Bogus callers – A how to guide to avoid becoming a victim
September 19, 2012, 3:00 pm
Distraction burglars don’t break into your house. They turn up unannounced, they’re convincing and persuasive, and once invited in they can steal your belongings.
So always be on your guard when anyone you’re not expecting – a man, a woman or even a child – turns up at your door.
Our message is clear: If you’re not sure…don’t open the door.
- Bogus ‘officials’ may be smartly dressed and claim to be from the council, a gas company, health authority or other organisation. Their real purpose is to talk their way into your home to see what they can steal.
- Bogus ‘dealers’ may offer to buy your antiques, furniture or jewellery, at what seems to be a good price. Chances are they’re trying to trick you into selling something for a lot less than it’s worth.
- Bogus ‘workmen’ may say that they need to come in to make urgent repairs. Again, they really want to steal from your house. You also need to be careful of callers who offer to make building repairs or tarmac your drive. Often they’ll ask for money in advance; they may even offer to drive you to the bank to withdraw money to pay them. They could then simply disappear, or do a poor job very expensively.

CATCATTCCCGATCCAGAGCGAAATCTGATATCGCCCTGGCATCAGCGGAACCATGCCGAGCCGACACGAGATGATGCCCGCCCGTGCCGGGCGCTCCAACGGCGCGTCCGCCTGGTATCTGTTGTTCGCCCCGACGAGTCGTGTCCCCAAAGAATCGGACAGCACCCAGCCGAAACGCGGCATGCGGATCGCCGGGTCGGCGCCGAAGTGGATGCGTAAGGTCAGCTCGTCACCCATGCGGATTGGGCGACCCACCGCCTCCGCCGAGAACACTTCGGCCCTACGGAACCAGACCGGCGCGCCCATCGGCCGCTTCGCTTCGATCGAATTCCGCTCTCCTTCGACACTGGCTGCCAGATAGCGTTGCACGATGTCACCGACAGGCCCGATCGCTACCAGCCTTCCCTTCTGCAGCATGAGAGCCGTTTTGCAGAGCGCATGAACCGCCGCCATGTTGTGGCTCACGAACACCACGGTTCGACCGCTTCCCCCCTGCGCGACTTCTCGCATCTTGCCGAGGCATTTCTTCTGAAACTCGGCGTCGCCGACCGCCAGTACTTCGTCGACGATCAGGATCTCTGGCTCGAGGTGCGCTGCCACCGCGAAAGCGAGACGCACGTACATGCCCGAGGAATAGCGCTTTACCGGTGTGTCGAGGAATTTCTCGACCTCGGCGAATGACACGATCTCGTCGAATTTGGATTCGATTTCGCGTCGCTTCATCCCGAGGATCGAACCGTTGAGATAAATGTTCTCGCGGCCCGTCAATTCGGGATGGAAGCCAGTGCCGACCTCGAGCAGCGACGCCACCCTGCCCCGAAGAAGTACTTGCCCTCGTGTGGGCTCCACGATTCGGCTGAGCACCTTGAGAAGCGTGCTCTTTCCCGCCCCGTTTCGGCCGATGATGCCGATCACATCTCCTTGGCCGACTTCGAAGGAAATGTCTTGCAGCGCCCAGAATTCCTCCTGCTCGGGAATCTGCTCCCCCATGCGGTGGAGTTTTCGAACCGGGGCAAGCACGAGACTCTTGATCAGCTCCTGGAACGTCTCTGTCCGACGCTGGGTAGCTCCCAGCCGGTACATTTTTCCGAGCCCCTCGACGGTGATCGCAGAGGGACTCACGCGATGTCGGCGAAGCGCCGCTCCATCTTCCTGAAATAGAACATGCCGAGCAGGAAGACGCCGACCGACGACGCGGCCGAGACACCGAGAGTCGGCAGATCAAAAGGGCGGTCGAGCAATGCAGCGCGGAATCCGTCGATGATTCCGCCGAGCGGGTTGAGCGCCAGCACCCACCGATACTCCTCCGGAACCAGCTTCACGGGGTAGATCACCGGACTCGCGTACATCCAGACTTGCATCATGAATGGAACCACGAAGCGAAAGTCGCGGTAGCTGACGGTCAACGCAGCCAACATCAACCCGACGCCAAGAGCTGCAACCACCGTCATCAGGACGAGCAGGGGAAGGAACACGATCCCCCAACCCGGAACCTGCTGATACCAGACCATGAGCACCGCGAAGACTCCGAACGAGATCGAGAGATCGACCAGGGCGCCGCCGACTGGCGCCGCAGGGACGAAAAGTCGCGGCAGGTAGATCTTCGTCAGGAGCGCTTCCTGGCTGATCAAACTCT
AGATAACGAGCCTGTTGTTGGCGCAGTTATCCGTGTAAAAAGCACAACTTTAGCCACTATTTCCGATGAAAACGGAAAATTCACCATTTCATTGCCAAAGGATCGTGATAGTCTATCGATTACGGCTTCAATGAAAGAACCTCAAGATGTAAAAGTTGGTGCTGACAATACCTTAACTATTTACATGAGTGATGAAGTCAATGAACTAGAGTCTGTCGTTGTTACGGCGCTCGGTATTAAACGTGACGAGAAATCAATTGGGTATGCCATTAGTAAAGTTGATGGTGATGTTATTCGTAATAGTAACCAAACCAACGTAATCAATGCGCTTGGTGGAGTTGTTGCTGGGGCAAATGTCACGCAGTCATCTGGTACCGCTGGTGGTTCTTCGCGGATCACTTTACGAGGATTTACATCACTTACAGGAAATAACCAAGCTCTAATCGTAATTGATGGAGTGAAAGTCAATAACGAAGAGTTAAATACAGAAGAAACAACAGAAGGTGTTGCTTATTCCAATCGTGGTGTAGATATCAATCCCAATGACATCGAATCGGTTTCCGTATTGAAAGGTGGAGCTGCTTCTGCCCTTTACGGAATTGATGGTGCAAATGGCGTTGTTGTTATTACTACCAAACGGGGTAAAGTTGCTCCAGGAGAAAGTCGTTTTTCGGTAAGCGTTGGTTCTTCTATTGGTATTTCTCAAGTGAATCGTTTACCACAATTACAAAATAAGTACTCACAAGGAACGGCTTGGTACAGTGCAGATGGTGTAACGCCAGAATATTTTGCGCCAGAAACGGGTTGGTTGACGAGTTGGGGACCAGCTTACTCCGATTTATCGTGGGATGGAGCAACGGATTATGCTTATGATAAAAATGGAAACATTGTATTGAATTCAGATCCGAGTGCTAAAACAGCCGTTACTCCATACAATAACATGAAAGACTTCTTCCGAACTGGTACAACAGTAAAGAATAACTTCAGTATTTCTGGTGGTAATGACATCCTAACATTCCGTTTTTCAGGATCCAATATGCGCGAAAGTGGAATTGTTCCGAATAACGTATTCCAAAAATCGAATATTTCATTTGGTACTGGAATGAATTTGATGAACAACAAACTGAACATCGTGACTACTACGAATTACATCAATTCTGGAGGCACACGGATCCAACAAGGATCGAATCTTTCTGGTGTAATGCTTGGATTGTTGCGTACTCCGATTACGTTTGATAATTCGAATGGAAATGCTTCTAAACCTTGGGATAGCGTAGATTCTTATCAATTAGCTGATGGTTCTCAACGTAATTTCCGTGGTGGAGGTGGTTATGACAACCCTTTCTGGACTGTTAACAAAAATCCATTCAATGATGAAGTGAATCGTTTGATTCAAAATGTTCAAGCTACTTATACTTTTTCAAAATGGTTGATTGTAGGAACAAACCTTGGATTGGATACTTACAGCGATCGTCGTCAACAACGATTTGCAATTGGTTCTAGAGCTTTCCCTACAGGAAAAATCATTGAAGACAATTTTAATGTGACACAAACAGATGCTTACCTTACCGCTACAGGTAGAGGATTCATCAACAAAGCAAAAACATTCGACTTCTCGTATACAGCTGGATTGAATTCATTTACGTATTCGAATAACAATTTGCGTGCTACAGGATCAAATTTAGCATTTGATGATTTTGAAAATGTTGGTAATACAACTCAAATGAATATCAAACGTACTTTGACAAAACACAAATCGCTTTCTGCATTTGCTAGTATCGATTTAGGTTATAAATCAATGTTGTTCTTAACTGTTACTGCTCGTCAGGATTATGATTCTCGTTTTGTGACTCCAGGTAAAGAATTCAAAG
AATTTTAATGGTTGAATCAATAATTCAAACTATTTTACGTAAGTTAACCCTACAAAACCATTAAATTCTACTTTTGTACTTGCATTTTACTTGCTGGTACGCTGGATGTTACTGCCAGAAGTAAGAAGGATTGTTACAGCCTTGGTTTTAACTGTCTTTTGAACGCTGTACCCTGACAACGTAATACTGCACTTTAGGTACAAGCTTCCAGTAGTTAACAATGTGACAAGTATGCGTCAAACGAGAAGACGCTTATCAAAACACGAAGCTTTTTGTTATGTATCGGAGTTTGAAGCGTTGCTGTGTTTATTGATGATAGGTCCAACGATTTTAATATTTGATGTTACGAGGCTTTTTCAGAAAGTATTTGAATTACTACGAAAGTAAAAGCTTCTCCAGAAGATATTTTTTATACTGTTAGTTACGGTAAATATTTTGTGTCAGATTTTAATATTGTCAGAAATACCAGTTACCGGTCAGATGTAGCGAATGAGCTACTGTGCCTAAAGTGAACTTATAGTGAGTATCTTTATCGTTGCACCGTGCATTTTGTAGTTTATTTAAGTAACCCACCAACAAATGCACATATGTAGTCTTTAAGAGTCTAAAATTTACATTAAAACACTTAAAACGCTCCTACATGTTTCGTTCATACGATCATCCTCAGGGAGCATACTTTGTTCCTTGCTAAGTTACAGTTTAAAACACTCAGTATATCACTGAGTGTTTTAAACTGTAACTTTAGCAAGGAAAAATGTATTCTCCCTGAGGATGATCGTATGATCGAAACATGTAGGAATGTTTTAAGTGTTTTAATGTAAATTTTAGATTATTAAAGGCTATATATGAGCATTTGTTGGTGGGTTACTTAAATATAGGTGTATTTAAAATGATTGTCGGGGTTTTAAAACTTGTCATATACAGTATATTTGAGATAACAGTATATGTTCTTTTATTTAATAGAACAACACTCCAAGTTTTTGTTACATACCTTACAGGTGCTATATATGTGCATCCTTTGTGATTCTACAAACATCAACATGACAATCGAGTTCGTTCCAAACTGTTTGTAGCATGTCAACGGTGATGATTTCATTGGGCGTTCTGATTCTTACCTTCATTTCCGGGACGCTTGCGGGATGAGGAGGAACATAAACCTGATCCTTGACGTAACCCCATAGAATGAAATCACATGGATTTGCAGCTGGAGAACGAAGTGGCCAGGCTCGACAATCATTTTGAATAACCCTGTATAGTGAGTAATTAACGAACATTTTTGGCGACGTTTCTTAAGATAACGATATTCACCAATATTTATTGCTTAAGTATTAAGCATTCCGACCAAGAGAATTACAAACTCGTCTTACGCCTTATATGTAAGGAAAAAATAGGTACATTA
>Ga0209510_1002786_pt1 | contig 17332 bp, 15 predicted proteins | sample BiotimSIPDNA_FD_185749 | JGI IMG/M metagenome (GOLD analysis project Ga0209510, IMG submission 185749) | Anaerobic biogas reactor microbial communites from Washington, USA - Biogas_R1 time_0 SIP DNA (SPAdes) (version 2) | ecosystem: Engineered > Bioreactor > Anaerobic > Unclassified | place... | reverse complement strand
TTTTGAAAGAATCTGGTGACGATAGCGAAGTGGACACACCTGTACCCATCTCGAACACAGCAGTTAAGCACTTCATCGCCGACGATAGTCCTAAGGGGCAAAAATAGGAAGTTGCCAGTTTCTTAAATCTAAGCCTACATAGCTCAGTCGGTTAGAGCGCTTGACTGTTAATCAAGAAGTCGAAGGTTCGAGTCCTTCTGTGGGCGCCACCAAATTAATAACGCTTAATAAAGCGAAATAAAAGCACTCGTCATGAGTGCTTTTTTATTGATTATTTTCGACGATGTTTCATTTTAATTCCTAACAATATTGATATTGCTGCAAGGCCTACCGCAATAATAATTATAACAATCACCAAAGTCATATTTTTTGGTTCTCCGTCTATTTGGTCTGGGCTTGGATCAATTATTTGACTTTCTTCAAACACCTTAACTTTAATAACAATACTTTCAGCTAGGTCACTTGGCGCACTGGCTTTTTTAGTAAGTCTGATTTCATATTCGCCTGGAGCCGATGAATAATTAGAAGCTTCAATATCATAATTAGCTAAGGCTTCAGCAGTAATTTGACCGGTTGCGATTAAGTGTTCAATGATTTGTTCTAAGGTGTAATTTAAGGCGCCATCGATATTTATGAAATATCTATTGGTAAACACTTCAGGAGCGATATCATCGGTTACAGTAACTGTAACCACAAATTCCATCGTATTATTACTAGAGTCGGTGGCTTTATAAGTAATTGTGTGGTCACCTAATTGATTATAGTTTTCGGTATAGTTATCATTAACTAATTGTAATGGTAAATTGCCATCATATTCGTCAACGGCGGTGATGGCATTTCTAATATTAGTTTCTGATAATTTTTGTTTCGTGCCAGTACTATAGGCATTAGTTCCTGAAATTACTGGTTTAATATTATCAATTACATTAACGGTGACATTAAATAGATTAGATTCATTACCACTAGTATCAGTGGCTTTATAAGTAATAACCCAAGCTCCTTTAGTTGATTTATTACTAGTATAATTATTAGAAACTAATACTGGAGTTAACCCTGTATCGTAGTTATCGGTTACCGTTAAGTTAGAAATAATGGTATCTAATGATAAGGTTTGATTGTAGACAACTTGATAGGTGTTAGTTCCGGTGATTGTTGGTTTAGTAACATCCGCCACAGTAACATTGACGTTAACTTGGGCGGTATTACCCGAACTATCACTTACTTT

Our advice is to follow the DOORSTEP Code:
- Don’t open the door without usingthe Doorstep Code.
- Observe first – always look through a window or door viewer.
- Only open the door after connecting a chain or limiter.
- Refuse entry if you are not satisfied.
- Switch on outside lights when it’s dark to see who’s there.
- Think ‘thief’ – ask to see an identity card and check it closely. Always call the company your visitor claims to be from, using a number from the telephone directory or a bill to verify whether the caller is genuine.
- Ensure strangers are not left alone in your home.
- Protect yourself – if you are worried ring the police.
Call 999 and tell us what’s happened. And tell your neighbours.
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